I arrived in Manhattan on Sunday for Wine Spectator's New York Wine Experience, which kicks off later this week. I'm camped out at the Marriott Marquis on Times Square, which recently has been reconfigured. Most of the traffic has been rerouted around the area and the sidewalk areas expanded into the street. There are now only a couple of one-way streets on the square, rather than the typical six lanes of gridlock, and cross traffic has been minimized. At times it looks and feels different on the ground, but it's still very much Times Square, lit up day and night, a city unto itself.
I caught up with my colleague Harvey Steiman and two friends Sunday night for
dinner at Kefi, a Greek restaurant on the Upper West Side. I was ready for both
food and wine after a long day and even longer flight watching the Saints get
by the Giants on the airline TV.
Kefi is a warm, rustic, casual spot and, after appetizers, I ordered the grilled octopus bean salad, which was tender and delicious, with a smoky edge, followed by grilled branzino, with potato, olive and tomato. It was also cooked to perfection.
The wine list, not surprisingly, proved more challenging, since I know little about Greek wines and even when sommeliers rave about their Greek wine lists my tastes often run contrary. But I know Greek wines are improving, as my colleague Kim Marcus, who reviews the wines and has visited the country, has reported in recent years.
We asked for the sommelier's advice, ordering what was recommended, but it turned out to be a simple white that none of us found exciting. The red, though, a 2006 Sknoras Synoro, was much more appealing. A blend of 40 percent Cabernet Franc, 40 percent Merlot and 20 percent Agiorgitiko, it was elegant and balanced. Aged in partially new French oak, the wine had an easygoing, fleshy appeal, with spice, berry, fresh earth and cedary notes that worked well with all the entrées on the table.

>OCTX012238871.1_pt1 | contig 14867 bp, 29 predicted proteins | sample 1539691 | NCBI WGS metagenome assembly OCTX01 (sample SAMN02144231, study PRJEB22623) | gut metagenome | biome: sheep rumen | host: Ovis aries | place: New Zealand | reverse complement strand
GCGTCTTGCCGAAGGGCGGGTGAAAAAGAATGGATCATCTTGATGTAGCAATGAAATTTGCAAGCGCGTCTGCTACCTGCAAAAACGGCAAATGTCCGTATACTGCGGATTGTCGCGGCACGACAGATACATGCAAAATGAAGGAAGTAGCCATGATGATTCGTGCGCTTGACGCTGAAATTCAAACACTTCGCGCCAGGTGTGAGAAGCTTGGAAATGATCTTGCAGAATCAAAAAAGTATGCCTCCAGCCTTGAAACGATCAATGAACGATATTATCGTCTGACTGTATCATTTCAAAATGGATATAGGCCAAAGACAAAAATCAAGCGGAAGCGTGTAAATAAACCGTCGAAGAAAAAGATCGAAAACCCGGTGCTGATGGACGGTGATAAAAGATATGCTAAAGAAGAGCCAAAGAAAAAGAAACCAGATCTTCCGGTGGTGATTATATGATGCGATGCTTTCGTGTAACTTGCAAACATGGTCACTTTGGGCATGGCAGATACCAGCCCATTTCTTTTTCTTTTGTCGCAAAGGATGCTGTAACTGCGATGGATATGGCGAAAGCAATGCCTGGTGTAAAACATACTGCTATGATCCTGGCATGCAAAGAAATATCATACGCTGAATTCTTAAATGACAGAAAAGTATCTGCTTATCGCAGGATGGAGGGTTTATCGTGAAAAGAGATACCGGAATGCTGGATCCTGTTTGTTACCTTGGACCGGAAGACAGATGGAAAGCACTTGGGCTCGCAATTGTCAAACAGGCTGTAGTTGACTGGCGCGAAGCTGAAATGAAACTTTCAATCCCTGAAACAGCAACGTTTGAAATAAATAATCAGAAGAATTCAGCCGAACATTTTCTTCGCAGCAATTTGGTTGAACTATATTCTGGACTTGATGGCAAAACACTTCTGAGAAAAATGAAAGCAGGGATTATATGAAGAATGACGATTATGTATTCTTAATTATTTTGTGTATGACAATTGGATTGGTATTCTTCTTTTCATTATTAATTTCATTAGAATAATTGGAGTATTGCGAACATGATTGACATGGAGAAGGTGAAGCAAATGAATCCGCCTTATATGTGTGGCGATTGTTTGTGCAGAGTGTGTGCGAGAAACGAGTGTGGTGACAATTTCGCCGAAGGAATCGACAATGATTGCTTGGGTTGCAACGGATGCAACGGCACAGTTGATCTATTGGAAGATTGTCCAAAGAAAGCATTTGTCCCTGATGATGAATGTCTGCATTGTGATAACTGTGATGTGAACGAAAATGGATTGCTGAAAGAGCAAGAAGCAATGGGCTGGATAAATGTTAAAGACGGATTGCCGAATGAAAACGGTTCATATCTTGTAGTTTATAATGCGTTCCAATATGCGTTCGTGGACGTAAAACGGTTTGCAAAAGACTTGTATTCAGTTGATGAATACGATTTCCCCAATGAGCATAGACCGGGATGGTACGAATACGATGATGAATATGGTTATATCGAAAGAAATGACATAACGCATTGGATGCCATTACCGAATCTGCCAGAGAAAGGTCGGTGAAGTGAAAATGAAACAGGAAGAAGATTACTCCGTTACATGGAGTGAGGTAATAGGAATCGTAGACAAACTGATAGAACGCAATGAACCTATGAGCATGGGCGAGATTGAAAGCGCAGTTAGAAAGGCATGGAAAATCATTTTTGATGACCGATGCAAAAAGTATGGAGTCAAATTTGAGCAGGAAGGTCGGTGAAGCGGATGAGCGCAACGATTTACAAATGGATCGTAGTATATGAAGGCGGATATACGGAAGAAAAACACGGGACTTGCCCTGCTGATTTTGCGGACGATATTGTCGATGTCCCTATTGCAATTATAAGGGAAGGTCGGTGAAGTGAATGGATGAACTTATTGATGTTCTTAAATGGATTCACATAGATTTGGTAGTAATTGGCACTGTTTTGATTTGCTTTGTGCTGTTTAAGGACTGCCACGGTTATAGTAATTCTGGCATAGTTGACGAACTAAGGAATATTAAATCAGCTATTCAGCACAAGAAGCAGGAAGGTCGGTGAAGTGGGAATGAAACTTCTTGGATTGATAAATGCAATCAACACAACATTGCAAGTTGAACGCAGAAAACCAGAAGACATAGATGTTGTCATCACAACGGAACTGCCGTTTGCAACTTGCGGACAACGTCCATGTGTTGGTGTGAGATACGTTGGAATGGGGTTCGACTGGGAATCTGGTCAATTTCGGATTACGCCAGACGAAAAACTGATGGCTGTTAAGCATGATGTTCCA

Yesterday for lunch, my colleague, assistant managing editor Cordelia Winton, and I ate at Pamplona, near our office on Park Avenue South. We split a couple of entrées, including an octopus salad (octopus is apparently big here now) and tried a modest 2008 Valle Perdido Patagonia Pinot Noir. It didn't taste anything like the Pinots I'm used to. Then again I later found out it is an inexpensive wine, retailing for $13, so while it didn't offer much Pinot character, it was pleasant enough.
Last night I dined with friends, a young couple from Napa who now reside in New York, and they took me to the Upper West Side outpost of the Mermaid Inn, close to Kefi.
This seafood restaurant has a decent wine list, but also a no corkage policy, which we took advantage of. We ordered some tasty entrées, a seared calamari-mushroom-frisee salad and fried clams, followed by a pan-roasted skate wing and salmon.
My friend Austin brought a wine from one of his friends in Napa, a 2008 Ziata Napa Sauvignon Blanc (about $23), made by Karen Cakebread. Very closed at first, it developed complex aromas of flowers, honeysuckle and lemon-lime zest and by the evening's end outperformed the 2006 Charmes-Chambertin from Domaine Odoul-Coquard, which has a tender, delicate framework and modest cherry and berry flavors, not quite as exciting as when it was reviewed earlier this year.
And tonight I'm out on a secret dining mission …
Mark Horowitz — Brooklyn, USA — October 21, 2009 12:29am ET
Jack Folbe — Huntington Woods, MI — October 22, 2009 10:38am ET
John Reeves — Texas — October 22, 2009 12:44pm ET
Josh Moser — Sunnyvale, CA — October 22, 2009 1:46pm ET
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